Page last updated at 14:36 GMT, Sunday, 22 March 2009

Pope Mass draws big Angola crowds


Crowds turn out to see the Pope near Angola's capital, Luanda

Hundreds of thousands of Angolans gathered to hear Pope Benedict XVI celebrate an open-air Mass, a day after a deadly stampede at another event.

Speaking to the biggest crowd of his week-long African visit, the Pope urged Africans to disperse the "clouds of evil" that had prompted years of war.

The "destructive power of civil strife" had dominated for too long, he said.

The service near the capital, Luanda, was the last major event of the Pope's seven-day Africa tour.

Addressing the crowds, the pontiff expressed his "deep sorrow" at the deaths of two women, crushed as crowds tried to get into a stadium where he was appearing on Saturday.

He also wished a speedy recovery to others hurt in the stampede.

Scorching day

Mass on Sunday was celebrated from atop a huge steel stage decorated with pink ribbons in a field which Vatican officials said could hold as many as two million people.

When God's law is ridiculed, despised, laughed at, the result can only be destruction and injustice
Pope Benedict

Many of the women wore pink sarongs bearing the face of the Pope and Jesus, while others had Pope Benedict's image emblazoned on their T-shirts and baseball caps.

The BBC's Louise Redvers in Luanda says security at Sunday's Mass was extremely tight, but people had still been pulled from the crowd and taken away on stretchers.

On a scorching day, the field gave little shelter from the sun and several people apparently suffered from heat stroke.

'Maelstrom of hatred'

The Pope was said to be "very upset" at the deaths of the two women and began Sunday's Mass by expressing his sadness.

The Pope in Popemobile in Luanda, 22/03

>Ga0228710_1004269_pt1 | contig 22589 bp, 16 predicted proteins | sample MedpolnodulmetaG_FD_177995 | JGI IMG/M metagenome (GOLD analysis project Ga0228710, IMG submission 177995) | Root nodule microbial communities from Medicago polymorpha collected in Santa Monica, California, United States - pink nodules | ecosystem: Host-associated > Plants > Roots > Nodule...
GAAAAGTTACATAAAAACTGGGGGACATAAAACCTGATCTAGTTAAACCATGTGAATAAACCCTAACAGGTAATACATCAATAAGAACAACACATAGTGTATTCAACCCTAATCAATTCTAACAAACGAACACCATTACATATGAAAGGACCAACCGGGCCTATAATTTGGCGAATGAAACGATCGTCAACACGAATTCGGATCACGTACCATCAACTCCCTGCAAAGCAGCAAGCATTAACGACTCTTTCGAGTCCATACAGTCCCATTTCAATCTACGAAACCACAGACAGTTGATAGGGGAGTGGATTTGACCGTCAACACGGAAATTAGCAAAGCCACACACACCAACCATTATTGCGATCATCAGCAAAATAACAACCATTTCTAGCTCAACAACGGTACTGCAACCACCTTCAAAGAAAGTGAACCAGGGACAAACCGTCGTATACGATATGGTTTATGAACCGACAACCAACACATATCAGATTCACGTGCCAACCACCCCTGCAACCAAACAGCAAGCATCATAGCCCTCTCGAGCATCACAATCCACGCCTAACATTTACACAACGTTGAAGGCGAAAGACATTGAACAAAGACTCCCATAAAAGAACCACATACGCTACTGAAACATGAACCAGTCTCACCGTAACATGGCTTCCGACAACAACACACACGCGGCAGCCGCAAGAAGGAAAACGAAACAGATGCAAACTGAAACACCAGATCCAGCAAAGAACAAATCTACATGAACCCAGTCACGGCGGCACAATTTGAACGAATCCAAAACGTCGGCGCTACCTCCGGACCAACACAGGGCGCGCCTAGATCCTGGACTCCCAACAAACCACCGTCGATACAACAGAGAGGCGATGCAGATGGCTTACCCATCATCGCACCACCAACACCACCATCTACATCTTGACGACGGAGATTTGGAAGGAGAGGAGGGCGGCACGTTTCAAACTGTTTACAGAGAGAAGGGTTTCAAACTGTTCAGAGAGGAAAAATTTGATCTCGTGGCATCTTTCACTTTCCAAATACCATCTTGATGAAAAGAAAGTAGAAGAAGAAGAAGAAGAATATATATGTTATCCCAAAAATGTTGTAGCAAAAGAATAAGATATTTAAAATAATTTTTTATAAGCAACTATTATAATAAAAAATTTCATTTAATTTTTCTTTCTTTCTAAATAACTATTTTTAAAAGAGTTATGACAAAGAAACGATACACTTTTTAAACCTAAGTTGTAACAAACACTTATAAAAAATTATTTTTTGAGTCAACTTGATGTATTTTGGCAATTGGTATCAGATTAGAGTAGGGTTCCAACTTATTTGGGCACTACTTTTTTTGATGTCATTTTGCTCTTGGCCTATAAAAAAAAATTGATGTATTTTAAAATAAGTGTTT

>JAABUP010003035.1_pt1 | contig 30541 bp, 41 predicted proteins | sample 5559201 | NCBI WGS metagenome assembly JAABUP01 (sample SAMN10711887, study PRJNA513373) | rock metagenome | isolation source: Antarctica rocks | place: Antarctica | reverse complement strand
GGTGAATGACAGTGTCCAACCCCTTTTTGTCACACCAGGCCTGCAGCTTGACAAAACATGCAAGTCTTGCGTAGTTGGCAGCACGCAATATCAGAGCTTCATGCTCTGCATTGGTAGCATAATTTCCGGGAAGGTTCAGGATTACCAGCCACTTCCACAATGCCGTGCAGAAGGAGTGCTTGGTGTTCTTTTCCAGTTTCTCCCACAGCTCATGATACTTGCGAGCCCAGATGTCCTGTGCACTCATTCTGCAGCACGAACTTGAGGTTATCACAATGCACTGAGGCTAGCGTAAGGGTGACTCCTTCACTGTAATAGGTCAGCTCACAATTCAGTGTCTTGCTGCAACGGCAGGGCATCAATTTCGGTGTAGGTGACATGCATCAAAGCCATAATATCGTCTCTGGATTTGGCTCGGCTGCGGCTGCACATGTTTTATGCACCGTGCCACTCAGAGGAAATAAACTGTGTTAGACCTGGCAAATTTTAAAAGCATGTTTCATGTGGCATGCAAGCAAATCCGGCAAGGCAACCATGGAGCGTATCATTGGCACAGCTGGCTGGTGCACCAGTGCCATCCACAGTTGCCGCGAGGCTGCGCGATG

The pontiff was greeted by cheering crowds in Luanda

"I express my solidarity to their families and friends and my deep sorrow because this happened while they were coming to see me."

The pontiff then addressed the crowds about Angola's recent history, particularly the years of civil conflict that followed independence from Portugal in 1975.

He said the suffering of Angolans was shared by many across the continent.

"This experience is all too familiar to Africa as a whole - the destructive power of civil strife, the descent into a maelstrom of hatred and revenge, the squandering of the efforts of generations of good people," he said.

"When God's word... is neglected, and when God's law is ridiculed, despised, laughed at, the result can only be destruction and injustice."

Attack on corruption

Huge crowds have turned out at every opportunity to see Pope Benedict during his stay in Angola, where Catholics account for some 55% of the population.

On Saturday, the Pope urged Catholics in Angola to encourage people "living in fear of spirits" into the Church.

He said Catholics should reach out to those who believed in witchcraft and spirits.

Human rights groups say children in Angola have suffered abuse after being accused of possession by spirits.

Earlier on his trip, the Pope launched a powerful attack on corruption, which analysts say is rife in oil-rich Angola.

The Pope arrived in Angola from Cameroon on Friday.

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